A civil union is a recognized union similar to marriage. Beginning with Denmark in 1989, civil unions under one name or another have been established by law in many developed countries in order to provide same-sex couples with rights, benefits, and responsibilities similar to those enjoyed by opposite-sex couples in marriage. In some jurisdictions, such as Quebec and New Zealand, civil unions are also open to opposite-sex couples.
The terms used to designate recognized same-sex unions are not standardized, and vary widely from country to country. Unions that may be similar to or synonymous with civil unions include civil partnerships, registered partnerships, domestic partnerships, significant relationships, reciprocal beneficiary relationships, "life partnerships" (Germany), "stable unions" (Andorra), "civil pacts" (France), and so on. The exact level of rights and benefits also varies, depending on the laws of a particular country.
Most civil-union countries recognize foreign unions if those are essentially equivalent to their own; for example, the United Kingdom, whose civil partnerships are nearly identical to marriage, lists equivalent unions in Civil Partnership Act Schedule 20.
As used in the United States, the term civil union connotes a status similar to marriage for same-sex couples; domestic partnership, offered by some states and municipalities, generally connotes a lesser status with fewer benefits, though this may vary.
The first civil unions in the United States were enacted by the state of Vermont in 2000. The federal government does not recognize these unions, and under the U.S. Defense of Marriage Act (DOMA) of 1996, other U.S. states are not obliged to recognize them. By the end of 2006, Connecticut and New Jersey had also enacted civil union laws; furthermore, California's domestic partnership law had been expanded to the point that it became practically a civil union law, too. The same might be said for domestic partnership in Maine and domestic partnerships in District of Columbia.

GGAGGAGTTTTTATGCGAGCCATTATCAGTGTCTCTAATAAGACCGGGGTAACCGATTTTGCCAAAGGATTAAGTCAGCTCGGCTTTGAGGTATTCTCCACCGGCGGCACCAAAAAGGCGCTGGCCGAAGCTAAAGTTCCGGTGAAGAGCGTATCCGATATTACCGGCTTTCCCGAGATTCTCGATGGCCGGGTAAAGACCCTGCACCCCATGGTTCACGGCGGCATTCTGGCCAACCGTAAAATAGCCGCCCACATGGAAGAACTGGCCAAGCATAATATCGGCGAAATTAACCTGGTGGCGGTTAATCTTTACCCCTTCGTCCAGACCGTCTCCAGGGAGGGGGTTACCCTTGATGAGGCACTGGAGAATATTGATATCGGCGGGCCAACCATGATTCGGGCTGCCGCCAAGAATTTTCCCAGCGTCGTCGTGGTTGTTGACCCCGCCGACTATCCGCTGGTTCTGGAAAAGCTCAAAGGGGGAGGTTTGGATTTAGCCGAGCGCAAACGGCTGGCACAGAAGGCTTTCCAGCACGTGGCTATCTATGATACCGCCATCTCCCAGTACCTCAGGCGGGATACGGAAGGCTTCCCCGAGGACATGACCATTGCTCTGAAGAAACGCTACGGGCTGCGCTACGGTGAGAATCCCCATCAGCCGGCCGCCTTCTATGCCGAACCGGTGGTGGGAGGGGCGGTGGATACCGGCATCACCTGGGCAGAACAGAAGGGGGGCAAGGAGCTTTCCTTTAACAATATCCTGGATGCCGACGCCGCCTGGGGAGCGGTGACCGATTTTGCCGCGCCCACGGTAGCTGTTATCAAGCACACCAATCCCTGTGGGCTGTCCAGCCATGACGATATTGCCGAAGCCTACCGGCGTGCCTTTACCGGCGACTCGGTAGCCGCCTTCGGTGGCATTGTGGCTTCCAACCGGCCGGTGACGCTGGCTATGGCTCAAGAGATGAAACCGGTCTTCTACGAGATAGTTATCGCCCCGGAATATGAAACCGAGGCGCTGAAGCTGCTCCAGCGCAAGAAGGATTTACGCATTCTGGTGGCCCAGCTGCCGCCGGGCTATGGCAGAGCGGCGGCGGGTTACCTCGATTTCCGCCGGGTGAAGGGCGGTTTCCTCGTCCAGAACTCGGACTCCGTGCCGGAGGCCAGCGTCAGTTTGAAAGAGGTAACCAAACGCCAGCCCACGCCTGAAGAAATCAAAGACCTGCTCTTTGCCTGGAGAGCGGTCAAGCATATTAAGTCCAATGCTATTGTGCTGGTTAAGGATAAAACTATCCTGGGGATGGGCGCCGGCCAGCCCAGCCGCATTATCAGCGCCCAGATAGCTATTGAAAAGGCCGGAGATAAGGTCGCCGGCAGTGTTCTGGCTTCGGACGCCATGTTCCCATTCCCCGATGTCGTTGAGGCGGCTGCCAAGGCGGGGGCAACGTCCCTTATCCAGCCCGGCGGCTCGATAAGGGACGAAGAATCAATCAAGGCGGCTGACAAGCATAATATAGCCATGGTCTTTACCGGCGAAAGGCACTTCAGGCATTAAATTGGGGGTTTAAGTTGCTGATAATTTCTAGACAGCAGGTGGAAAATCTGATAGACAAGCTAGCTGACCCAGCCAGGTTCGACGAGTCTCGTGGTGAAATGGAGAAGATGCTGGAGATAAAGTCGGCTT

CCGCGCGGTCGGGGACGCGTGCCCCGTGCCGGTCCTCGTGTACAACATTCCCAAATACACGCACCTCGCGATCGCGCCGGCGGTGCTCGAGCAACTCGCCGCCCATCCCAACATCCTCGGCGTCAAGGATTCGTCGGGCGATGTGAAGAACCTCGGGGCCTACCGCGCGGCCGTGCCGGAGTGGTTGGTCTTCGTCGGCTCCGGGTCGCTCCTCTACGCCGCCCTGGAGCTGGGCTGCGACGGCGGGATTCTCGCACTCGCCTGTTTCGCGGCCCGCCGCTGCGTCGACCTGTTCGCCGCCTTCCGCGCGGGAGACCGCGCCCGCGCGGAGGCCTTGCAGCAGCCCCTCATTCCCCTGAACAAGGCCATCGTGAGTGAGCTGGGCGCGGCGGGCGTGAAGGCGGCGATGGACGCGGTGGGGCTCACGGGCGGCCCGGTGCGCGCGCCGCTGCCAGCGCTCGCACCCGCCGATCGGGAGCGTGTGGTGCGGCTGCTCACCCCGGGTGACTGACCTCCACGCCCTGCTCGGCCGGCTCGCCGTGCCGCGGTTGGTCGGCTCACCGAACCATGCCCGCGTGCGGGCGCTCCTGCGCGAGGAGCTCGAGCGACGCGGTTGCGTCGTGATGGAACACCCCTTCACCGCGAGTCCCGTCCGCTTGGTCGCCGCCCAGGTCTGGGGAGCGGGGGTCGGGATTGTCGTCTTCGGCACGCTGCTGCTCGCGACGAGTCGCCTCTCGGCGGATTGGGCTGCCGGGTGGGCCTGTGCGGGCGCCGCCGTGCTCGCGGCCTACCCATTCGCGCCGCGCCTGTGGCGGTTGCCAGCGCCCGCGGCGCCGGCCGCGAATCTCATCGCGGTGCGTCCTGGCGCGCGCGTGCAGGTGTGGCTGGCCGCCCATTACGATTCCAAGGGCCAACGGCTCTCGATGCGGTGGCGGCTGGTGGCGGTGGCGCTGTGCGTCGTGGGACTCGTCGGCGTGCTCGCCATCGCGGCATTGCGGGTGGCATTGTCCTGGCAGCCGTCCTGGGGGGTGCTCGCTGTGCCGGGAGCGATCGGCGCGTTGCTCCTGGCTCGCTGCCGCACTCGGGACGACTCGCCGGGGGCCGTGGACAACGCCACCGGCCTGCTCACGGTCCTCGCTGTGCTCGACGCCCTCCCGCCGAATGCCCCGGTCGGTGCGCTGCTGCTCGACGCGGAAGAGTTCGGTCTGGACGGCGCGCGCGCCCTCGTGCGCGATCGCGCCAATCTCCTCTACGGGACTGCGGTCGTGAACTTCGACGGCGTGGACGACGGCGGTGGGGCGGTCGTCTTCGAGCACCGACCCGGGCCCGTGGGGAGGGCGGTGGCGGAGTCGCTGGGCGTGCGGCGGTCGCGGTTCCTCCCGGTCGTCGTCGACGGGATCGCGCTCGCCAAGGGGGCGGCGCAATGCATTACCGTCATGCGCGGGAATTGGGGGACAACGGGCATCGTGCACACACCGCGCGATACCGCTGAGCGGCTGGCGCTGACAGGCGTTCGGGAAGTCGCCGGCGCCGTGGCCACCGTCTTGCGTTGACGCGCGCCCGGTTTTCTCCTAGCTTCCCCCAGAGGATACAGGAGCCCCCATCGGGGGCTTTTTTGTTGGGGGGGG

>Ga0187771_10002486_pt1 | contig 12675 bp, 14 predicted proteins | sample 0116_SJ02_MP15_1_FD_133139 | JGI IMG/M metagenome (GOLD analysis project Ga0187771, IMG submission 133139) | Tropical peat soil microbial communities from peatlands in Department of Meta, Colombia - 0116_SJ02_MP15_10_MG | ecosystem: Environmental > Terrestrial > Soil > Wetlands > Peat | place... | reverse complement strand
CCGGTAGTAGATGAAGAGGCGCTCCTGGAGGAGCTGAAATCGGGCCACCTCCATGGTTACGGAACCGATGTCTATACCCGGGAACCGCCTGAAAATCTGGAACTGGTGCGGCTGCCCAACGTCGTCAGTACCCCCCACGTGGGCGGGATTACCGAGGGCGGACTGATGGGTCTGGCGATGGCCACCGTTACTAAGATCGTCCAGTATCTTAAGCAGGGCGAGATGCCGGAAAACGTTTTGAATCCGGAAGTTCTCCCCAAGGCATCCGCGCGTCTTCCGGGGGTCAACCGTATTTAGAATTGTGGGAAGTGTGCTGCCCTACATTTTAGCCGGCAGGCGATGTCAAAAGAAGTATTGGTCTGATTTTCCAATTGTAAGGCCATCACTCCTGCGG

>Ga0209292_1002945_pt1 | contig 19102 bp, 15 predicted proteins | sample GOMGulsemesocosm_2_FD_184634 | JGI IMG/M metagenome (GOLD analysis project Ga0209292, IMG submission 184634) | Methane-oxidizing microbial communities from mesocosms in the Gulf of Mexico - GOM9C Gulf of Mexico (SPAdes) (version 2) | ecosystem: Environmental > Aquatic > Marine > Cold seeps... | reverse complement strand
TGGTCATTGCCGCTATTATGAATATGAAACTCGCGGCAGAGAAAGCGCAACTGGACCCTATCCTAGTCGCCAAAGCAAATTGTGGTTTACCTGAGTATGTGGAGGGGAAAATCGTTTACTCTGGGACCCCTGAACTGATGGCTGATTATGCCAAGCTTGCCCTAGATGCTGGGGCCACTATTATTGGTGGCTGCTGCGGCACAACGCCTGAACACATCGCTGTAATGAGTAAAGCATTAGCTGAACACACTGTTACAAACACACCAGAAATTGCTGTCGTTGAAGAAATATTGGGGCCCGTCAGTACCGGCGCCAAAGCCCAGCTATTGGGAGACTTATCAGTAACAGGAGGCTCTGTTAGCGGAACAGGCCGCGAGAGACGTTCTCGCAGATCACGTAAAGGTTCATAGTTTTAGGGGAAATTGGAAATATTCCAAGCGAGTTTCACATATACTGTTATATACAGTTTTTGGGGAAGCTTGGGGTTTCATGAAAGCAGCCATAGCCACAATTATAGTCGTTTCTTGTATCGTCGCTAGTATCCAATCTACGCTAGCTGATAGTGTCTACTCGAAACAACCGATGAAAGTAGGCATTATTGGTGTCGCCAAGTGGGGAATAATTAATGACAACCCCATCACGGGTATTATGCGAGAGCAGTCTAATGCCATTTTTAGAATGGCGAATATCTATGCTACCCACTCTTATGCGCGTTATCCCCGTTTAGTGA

Since 2005, both New Zealand and the United Kingdom have offered civil unions similar to marriage nationwide, although in the UK they are termed civil partnerships. As of May 2007, only five nations (The Netherlands, Belgium, Canada, Spain, and South Africa) offer full same-sex marriage. The U.S. state of Massachusetts offers state-wide same-sex marriage.
Many people are critical of civil unions because they say they represent separate status unequal to marriage ("marriage apartheid"). Others are critical because they say civil unions allow same-sex marriage by using a different name.